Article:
When it comes to keeping your nonprofit's tax exempt status, knowing how to incorporate and operate your organization is crucial. While similar to the processes involved in creating and running a regular corporation, there are key differences which, if not maintained, can strip your organization of its non-profit status. Here you'll find information about the special rules and requirements that apply to nonprofit corporations.
Comply with Corporate Formalities
Just like a regular corporation, a nonprofit corporation must have a board of directors in charge of important policy decisions. In addition, there are officers responsible for making decisions regarding the day-to-day running of the corporation. Lastly, depending on the size of the nonprofit corporation, there will be employees that carry out the work.
However, unlike regular corporations, nonprofit corporations do not have shareholders or owners. Because no one person or group owns a nonprofit, it cannot be "sold." Instead, if the directors of a nonprofit corporation decide that the corporation must be dissolved, they must make arrangements for all of the nonprofit's assets to be distributed.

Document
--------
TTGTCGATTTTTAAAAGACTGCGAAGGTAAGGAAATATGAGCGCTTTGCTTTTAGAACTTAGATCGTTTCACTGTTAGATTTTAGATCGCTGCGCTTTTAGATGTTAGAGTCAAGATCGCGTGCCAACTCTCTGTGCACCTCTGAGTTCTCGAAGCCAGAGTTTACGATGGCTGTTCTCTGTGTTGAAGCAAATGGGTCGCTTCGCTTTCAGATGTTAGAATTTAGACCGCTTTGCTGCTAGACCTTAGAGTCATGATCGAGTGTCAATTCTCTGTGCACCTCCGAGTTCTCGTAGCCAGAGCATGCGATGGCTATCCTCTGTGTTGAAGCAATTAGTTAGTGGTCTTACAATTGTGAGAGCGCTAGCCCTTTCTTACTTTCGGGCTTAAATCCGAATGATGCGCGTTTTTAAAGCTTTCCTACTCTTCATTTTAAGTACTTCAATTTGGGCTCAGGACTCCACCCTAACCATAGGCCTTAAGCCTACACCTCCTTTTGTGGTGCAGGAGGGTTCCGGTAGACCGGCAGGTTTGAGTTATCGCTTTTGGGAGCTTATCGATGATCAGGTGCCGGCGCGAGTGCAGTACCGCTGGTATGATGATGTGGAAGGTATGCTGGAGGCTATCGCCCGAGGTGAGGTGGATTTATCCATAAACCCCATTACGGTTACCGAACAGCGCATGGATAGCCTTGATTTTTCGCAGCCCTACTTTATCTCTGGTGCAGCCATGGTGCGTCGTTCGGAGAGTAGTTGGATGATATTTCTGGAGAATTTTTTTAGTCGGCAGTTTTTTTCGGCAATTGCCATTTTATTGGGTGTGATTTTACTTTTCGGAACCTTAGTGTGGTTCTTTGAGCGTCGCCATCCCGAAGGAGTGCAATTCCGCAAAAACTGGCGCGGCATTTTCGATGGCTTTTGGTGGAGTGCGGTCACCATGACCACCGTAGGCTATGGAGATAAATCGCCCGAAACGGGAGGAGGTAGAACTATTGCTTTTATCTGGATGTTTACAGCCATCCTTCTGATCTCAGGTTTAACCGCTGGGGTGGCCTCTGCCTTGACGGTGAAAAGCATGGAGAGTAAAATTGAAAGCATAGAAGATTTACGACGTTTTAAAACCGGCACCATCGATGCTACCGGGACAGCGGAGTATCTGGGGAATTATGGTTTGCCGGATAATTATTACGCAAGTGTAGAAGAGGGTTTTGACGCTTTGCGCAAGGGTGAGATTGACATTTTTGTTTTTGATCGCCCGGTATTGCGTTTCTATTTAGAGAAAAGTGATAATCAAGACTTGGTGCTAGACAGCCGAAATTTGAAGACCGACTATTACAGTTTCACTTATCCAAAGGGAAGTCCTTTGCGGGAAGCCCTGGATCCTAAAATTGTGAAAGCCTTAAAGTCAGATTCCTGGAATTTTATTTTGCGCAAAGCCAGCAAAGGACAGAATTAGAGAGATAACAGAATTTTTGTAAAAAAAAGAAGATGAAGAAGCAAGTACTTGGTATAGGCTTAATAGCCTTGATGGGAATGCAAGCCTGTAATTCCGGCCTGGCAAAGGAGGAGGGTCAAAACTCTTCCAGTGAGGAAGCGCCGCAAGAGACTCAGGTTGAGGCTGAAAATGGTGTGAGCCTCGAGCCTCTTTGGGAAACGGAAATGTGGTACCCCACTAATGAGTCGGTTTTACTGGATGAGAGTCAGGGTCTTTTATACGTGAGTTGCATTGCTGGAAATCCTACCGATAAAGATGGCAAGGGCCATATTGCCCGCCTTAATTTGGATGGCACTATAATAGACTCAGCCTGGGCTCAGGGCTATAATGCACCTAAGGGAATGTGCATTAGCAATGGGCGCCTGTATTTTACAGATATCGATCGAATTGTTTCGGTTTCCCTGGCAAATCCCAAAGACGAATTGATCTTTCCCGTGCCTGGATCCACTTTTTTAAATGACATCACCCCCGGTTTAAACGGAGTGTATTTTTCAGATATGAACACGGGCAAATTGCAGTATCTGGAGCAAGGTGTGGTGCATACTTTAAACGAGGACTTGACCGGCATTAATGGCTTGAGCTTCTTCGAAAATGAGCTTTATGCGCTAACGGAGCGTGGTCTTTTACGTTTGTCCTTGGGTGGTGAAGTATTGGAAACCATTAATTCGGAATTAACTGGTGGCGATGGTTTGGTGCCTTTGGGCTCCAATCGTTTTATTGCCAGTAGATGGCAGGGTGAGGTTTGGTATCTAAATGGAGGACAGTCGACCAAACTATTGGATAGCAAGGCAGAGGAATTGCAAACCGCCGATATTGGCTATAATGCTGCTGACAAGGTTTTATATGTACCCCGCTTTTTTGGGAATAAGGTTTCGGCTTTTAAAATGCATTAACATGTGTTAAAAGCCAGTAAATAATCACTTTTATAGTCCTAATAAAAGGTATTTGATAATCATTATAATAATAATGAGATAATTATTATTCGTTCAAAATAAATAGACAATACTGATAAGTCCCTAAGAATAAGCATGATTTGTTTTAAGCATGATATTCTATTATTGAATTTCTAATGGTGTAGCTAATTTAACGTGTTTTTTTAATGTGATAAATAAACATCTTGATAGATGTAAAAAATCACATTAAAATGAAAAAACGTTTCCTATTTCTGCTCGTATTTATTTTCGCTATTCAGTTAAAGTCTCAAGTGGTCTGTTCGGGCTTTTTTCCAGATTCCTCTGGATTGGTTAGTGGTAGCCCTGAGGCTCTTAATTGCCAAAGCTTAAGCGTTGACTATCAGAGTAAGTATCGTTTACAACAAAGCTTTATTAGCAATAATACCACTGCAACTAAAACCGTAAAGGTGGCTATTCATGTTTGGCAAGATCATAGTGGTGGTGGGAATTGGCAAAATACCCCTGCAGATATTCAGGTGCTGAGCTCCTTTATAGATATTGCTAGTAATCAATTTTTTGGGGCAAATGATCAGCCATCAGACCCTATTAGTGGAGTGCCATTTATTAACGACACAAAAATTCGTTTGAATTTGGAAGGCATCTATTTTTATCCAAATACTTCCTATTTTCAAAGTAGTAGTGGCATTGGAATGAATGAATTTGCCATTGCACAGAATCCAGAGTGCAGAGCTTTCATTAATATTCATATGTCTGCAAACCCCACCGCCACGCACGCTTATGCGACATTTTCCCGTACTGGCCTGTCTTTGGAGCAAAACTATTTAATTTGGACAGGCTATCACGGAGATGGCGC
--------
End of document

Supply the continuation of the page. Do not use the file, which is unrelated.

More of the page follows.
Nonprofit corporations can choose to have members with voting rights, although many decide against a membership structure and instead allow their boards to make all decisions. If a nonprofit does have a membership structure, then all of the members participate in major decision making and can, among other things, choose who sits on the board, amend the corporate bylaws, and vote on decisions regarding mergers or dissolutions.
Maintain Corporate Records
Like other corporations, nonprofit corporations must keep detailed and accurate corporate records. If these records are not kept, the limited personal liability status of the directors may be in jeopardy and the organization could lose its tax-exempt status. By definition, good corporate record keeping means maintaining accurate minutes of the meetings of the directors and documenting any important decisions.
After you have all of these records, you should make sure to organize them in an easy-to-manage corporate records book. This book should also contain a copy or the articles of incorporation, bylaws, and tax-exempt status documentation from the Internal Revenue Service (IRS) as well as your state's tax agency.
Know Your Nonprofit's Limitations and Restrictions
Equally as important as maintaining detailed and accurate corporate records, your nonprofit corporation must abide by other rules in order to keep and maintain its tax exempt status, some of which are described below.
Let an Attorney Help You Keep Your Nonprofit's Tax Exempt Status
Running a nonprofit requires some of the same skills and knowledge as running a for-profit corporation, although there are different rules that apply. Failure to comply with these rules could lead to loss of non-profit status, or worse. Speak to a tax attorney today about the benefits and limitations of running your organization as a nonprofit, so you can focus on the mission of your organization.